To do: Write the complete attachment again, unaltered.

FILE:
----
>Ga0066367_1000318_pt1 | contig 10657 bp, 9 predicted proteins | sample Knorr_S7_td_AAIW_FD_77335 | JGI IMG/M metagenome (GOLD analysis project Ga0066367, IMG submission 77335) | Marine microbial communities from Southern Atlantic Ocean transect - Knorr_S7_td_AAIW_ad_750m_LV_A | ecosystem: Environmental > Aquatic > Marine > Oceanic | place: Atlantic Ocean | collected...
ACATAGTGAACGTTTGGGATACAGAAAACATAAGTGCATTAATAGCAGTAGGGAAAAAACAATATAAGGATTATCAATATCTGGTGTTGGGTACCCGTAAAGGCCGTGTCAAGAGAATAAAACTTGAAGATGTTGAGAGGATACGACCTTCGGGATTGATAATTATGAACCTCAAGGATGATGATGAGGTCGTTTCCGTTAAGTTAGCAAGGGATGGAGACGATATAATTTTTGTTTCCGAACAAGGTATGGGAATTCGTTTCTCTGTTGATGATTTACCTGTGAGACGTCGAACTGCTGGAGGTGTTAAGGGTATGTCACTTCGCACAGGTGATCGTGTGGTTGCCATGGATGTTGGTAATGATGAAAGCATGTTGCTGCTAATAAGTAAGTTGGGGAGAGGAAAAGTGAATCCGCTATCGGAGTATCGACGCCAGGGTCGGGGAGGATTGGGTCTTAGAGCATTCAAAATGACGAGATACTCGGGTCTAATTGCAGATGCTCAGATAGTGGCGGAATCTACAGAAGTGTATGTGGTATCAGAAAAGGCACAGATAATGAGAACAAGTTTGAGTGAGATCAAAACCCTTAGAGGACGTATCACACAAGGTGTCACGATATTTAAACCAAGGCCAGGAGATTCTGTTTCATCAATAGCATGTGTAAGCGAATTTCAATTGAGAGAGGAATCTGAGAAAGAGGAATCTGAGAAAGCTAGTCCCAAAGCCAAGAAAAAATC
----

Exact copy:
>Ga0066367_1000318_pt1 | contig 10657 bp, 9 predicted proteins | sample Knorr_S7_td_AAIW_FD_77335 | JGI IMG/M metagenome (GOLD analysis project Ga0066367, IMG submission 77335) | Marine microbial communities from Southern Atlantic Ocean transect - Knorr_S7_td_AAIW_ad_750m_LV_A | ecosystem: Environmental > Aquatic > Marine > Oceanic | place: Atlantic Ocean | collected...
ACATAGTGAACGTTTGGGATACAGAAAACATAAGTGCATTAATAGCAGTAGGGAAAAAACAATATAAGGATTATCAATATCTGGTGTTGGGTACCCGTAAAGGCCGTGTCAAGAGAATAAAACTTGAAGATGTTGAGAGGATACGACCTTCGGGATTGATAATTATGAACCTCAAGGATGATGATGAGGTCGTTTCCGTTAAGTTAGCAAGGGATGGAGACGATATAATTTTTGTTTCCGAACAAGGTATGGGAATTCGTTTCTCTGTTGATGATTTACCTGTGAGACGTCGAACTGCTGGAGGTGTTAAGGGTATGTCACTTCGCACAGGTGATCGTGTGGTTGCCATGGATGTTGGTAATGATGAAAGCATGTTGCTGCTAATAAGTAAGTTGGGGAGAGGAAAAGTGAATCCGCTATCGGAGTATCGACGCCAGGGTCGGGGAGGATTGGGTCTTAGAGCATTCAAAATGACGAGATACTCGGGTCTAATTGCAGATGCTCAGATAGTGGCGGAATCTACAGAAGTGTATGTGGTATCAGAAAAGGCACAGATAATGAGAACAAGTTTGAGTGAGATCAAAACCCTTAGAGGACGTATCACACAAGGTGTCACGATATTTAAACCAAGGCCAGGAGATTCTGTTTCATCAATAGCATGTGTAAGCGAATTTCAATTGAGAGAGGAATCTGAGAAAGAGGAATCTGAGAAAGCTAGTCCCAAAGCCAAGAAAAAATC